7. The Customer Pays the Lender
When your customer pays the invoice, they will pay the purchase order financing company directly. If there is an agreement for a payment plan with the customer, you might want to consider invoice factoring as a way to get your money faster.
8. The Lender Forwards Your Money to You
Once your customer pays the purchase order financing company, funds will be forwarded to you. The amount you receive will be less than the customer’s original invoice value due to lending fees. Any applicable fees will be deducted before receiving your portion of the funds.
Purchase Order Financing Interest Rates
Purchase order financing fees generally range from 1.8-6%. Interest begins accruing the day your supplier receives payment from the lender. Therefore, if your supplier takes a long time to fill the customer’s order or the customer takes a long time to pay the lender, fees can quickly add up.
Pros and Cons of Purchase Order Financing
Advantages of Purchase Order Financing
Easy to Qualify: Purchase order financing agreements offer companies an advance on supplier costs. Because it is not a loan, PO financing companies have more flexible funding requirements.
No Long-Term Payment Plans: You get paid when the customer pays the lender. No long-term payment plans or additional outstanding debt can make managing business finances easier.
No Collateral or Personal Guarantee Required: Your personal assets are not at risk with purchase order financing since a customer’s invoice secures the financing agreement.
No Exclusions for Bad Credit: Purchase order financing relies more on a customer’s credit score and on-time payment history than yours. So while a lender may check your credit during the application process, it carries far less weight than with banks or credit unions.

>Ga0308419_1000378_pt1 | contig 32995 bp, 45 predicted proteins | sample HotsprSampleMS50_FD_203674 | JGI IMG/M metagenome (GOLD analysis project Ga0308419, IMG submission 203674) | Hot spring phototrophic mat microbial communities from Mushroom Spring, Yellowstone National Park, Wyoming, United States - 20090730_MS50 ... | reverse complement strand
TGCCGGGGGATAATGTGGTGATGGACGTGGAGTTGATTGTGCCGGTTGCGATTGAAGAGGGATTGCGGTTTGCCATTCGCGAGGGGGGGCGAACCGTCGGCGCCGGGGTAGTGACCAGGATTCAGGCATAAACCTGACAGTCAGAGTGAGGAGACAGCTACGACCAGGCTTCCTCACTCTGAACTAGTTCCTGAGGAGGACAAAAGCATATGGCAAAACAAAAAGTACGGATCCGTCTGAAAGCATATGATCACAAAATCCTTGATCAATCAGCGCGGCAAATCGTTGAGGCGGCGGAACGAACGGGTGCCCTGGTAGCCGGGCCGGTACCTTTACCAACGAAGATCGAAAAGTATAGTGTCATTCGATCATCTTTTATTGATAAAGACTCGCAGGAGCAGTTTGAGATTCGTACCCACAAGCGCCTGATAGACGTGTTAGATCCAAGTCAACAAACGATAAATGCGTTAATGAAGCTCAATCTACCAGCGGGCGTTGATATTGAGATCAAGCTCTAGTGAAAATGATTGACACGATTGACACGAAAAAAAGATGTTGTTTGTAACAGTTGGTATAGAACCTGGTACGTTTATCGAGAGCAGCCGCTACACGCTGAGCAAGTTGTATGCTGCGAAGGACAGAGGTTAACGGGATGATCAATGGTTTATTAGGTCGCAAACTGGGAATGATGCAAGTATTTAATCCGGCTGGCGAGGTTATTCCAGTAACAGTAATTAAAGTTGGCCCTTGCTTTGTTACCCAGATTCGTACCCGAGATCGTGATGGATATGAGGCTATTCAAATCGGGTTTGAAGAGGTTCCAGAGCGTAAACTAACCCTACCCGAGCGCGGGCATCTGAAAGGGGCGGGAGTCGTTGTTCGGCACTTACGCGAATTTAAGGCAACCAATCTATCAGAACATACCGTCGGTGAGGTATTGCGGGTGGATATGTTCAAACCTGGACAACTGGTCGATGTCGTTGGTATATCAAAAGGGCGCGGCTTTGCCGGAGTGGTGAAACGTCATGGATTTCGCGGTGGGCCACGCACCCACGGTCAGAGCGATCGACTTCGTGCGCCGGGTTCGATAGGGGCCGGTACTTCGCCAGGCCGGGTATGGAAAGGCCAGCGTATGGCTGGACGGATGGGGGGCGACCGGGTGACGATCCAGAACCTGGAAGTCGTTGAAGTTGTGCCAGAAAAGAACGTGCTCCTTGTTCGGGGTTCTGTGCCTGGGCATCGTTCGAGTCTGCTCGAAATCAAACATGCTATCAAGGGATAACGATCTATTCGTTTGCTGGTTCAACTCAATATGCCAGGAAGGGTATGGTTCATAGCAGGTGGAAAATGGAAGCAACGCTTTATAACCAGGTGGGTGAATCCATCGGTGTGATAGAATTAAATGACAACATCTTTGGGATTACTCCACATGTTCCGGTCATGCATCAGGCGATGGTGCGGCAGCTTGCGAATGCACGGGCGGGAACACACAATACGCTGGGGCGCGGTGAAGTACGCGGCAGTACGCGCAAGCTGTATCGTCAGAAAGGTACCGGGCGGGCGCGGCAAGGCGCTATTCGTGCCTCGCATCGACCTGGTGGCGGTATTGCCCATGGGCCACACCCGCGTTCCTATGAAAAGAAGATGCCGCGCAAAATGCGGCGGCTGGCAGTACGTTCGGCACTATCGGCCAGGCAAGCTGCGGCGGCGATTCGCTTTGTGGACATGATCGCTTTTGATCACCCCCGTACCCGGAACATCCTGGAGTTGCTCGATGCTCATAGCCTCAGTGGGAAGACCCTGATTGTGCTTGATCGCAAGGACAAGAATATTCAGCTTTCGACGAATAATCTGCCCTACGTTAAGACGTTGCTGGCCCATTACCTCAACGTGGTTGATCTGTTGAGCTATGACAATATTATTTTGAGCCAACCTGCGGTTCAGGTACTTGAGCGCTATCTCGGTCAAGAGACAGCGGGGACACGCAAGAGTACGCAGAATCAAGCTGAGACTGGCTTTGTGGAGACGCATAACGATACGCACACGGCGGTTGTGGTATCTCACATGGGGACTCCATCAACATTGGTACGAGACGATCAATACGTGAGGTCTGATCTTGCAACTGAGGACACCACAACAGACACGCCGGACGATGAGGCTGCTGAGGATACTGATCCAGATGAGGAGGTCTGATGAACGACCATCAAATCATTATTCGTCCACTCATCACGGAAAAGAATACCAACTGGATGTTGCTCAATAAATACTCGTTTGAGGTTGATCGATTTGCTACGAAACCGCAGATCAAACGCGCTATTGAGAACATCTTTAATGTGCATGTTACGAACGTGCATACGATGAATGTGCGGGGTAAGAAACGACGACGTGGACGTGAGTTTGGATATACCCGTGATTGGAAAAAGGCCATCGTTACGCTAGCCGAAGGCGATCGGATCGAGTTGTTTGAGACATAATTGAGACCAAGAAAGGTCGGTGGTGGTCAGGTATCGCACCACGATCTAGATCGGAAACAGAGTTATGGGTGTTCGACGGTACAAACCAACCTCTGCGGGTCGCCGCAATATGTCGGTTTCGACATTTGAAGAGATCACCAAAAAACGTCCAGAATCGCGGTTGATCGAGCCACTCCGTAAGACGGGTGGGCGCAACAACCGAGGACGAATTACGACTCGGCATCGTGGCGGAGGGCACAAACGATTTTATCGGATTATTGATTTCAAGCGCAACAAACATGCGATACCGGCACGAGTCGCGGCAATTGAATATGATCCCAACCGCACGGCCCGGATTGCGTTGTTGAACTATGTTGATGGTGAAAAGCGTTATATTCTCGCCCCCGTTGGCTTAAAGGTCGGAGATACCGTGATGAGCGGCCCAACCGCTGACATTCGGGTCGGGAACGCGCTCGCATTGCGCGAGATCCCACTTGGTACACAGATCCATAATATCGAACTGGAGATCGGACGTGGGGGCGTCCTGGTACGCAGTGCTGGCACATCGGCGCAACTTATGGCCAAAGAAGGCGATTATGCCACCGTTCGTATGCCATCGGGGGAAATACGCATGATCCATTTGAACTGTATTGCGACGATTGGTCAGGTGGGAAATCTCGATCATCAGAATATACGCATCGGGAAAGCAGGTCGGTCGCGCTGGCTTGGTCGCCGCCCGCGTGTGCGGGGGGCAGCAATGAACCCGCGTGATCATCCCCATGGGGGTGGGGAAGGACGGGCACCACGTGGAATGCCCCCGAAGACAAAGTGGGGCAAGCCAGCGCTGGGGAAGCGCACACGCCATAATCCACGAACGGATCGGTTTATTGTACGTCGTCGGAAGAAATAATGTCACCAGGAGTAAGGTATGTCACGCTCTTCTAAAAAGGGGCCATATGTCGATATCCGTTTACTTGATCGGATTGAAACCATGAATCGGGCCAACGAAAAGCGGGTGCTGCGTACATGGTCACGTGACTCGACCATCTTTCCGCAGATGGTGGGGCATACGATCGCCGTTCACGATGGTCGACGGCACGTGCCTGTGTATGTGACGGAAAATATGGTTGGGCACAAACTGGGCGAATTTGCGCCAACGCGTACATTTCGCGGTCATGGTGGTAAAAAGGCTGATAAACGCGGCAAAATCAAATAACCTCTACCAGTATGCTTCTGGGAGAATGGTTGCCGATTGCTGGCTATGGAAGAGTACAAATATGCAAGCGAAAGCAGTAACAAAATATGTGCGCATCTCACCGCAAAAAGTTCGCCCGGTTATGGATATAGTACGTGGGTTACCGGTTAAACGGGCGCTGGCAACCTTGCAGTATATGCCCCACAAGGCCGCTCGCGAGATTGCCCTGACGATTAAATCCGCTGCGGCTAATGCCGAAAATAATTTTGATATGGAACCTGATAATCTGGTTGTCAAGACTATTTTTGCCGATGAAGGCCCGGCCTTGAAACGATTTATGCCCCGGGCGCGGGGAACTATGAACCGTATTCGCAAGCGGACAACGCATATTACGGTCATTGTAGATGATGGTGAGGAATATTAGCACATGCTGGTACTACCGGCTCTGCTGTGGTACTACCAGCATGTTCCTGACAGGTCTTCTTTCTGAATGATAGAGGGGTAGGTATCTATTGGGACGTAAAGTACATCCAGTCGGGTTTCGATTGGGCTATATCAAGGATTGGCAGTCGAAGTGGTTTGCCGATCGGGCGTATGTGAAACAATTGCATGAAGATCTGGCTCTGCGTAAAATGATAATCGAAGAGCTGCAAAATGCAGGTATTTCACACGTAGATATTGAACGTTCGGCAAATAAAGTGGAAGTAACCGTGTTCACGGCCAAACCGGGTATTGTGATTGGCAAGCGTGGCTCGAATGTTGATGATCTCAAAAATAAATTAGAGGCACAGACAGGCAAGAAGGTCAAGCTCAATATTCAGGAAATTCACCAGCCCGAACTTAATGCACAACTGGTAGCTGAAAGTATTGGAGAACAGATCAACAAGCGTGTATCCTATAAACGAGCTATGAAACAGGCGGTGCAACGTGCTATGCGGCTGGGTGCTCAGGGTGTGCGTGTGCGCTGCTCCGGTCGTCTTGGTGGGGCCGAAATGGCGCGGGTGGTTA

Disadvantages of Purchase Order Financing
Only Some Business Types Are Eligible: Businesses that have physical products are eligible for purchase order financing. Unfortunately, this means that all service-oriented businesses are excluded.
Higher Fees Than Loans: Monthly fees can range from 1.8-6% for purchase order financing. Interest begins to accrue the day the supplier gets paid by the lender. If the supplier takes a long time to fulfill or ship the order or if the customer takes their time paying the lender, your fees will significantly increase. Since you don’t get paid until the lender gets paid, this dramatically reduces your cut.
You May Not Get 100% Approval: The most common approval amounts for purchase order financing requests are 80-90%. You will have to come up with the difference in cash in order to pay the supplier.
Your Customers Will Know You Need Outside Financing: Because customers are paying the lender directly, they will be made aware that a financing company was used to fulfill their order. This may jade your company’s reputation in the eyes of some customers.
Purchase Order Financing vs. Short-term Loans
Short-term loans are traditional installment loans that release a lump sum of money upfront in exchange for repayment via fixed monthly amounts over a specified period of time. Term loans often require a good credit history in order to get approved but may offer lower rates than purchase order financing agreements.